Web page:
Is there any advice or precedent to how she should conduct herself at the interview? Is there any observation about the short notice and the impossibility of inviting someone in her defence to attend? Is the company culture of lax procedure and the failure to communicate a documented process a viable defence?
I should also reiterate that her innocence is beyond doubt, and she has no convictions or CCJs or even allegations against her in the past.
Thanks and regards
Simon Hunt.
Submitted: 2 years ago.
Category: Law
Expert:  Ben Jones replied 2 years ago.
Ben Jones :

Hello, my name is ***** ***** it is my pleasure to assist you with your question today. You mentioned she is considering pursuing an unfair dismissal claim - on what grounds would that be taking into consideration she is not actually provided with unfair dismissal protection?

Customer:

So I'm not fully versed on the protection to which she is entitled. Her contract mentions a 6 month contract, "probationary period". She had been alerted to the fact management would seek to fabricate reasons not to pass the probationary period but of course that is speculation.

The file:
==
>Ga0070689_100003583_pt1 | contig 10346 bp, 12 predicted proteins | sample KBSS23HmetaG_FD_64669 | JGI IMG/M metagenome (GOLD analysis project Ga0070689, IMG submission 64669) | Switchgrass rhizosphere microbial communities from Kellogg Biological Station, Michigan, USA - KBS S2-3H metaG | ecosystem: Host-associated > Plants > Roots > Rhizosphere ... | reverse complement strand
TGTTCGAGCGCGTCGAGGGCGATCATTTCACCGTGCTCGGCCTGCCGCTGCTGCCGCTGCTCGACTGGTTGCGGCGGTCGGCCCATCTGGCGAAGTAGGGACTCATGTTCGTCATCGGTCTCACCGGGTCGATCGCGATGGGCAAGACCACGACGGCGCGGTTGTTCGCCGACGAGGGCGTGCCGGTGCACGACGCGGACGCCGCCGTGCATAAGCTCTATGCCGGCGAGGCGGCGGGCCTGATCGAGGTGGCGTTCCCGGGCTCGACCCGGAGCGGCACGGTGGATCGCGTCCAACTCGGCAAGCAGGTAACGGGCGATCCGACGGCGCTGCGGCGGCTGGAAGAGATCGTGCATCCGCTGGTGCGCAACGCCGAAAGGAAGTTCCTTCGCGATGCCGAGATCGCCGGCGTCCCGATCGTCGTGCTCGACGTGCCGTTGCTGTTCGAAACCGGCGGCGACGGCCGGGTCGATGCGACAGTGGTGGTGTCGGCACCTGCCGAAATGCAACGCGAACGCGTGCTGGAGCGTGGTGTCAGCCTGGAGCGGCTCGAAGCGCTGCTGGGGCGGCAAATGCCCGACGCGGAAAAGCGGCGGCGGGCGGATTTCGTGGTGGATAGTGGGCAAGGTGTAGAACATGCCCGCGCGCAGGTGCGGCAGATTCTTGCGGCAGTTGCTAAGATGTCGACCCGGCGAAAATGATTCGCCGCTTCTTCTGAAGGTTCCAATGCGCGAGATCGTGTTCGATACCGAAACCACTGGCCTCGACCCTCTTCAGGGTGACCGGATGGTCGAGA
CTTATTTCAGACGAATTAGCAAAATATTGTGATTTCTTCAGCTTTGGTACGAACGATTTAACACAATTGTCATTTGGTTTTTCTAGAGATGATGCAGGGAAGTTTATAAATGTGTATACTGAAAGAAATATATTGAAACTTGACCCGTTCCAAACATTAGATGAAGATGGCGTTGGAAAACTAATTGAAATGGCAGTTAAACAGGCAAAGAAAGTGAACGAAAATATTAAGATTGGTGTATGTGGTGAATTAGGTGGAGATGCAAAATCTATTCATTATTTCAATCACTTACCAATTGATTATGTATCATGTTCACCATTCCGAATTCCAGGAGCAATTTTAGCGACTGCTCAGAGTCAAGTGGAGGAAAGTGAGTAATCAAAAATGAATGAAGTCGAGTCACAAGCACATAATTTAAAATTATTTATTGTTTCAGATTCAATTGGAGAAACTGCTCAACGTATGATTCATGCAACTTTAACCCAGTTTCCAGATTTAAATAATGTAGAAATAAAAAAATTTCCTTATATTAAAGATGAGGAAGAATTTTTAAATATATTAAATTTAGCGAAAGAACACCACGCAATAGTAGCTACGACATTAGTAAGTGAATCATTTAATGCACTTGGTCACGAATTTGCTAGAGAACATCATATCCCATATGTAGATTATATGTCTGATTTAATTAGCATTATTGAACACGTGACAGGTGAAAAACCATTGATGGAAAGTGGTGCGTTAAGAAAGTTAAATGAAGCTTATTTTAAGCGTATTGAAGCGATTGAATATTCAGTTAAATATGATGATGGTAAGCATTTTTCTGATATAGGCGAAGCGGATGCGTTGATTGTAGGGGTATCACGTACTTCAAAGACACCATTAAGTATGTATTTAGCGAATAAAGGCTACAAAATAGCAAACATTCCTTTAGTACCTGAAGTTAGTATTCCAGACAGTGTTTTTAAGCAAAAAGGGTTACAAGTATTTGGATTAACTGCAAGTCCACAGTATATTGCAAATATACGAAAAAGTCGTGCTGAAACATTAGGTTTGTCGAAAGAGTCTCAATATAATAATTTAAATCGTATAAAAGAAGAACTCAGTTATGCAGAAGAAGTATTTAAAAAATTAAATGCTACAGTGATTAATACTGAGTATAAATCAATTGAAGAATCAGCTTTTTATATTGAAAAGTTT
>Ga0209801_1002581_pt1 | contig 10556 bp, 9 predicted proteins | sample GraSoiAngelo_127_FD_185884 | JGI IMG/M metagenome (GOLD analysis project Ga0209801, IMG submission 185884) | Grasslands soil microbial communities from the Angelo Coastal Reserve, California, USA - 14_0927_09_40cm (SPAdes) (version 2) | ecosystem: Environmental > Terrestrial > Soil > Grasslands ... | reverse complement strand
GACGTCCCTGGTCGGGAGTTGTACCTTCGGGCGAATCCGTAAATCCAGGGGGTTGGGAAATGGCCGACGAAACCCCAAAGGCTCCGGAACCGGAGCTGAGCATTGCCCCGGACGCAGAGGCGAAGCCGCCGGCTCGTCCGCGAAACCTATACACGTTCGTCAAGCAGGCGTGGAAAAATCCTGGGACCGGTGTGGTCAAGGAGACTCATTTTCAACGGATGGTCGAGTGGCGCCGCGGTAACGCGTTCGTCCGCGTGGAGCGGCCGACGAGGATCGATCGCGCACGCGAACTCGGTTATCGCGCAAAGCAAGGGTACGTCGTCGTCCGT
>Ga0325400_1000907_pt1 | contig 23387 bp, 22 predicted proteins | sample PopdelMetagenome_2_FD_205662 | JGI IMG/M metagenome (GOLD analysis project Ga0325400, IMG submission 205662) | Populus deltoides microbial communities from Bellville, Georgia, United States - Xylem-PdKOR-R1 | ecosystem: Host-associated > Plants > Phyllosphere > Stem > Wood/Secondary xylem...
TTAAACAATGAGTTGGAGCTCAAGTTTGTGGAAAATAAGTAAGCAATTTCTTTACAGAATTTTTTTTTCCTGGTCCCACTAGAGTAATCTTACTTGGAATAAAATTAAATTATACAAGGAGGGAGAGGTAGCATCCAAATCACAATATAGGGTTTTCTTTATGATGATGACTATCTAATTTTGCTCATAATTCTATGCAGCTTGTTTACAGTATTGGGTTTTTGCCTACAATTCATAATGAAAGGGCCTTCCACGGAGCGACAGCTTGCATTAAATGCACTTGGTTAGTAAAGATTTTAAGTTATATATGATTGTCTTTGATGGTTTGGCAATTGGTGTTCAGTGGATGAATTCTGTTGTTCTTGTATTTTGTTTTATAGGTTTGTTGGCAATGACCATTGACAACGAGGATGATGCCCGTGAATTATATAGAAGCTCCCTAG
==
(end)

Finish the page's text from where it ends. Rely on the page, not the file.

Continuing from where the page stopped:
Customer:

She attended the hearing today but it was aborted due to "smelling alcohol on her breath". This was a fabrication. She immediately took a test from a local pharmacy and passed and volunteered to retake in front of her employer but was declined as the matter was closed. Surely there must be some protection against this salacious and damaging practice?

Ben Jones :

If she has been continuously employed at her place of work for less than 2 years then her employment rights will unfortunately be somewhat limited. Most importantly, she will not be protected against unfair dismissal. This means that her employer can dismiss her for more or less any reason, and without following a fair procedure, as long as their decision is not based on discriminatory grounds (i.e. because of gender, race, religion, age, a disability, sexual orientation, etc.) or because she was trying to assert any of her statutory rights (e.g. requesting maternity leave, etc.).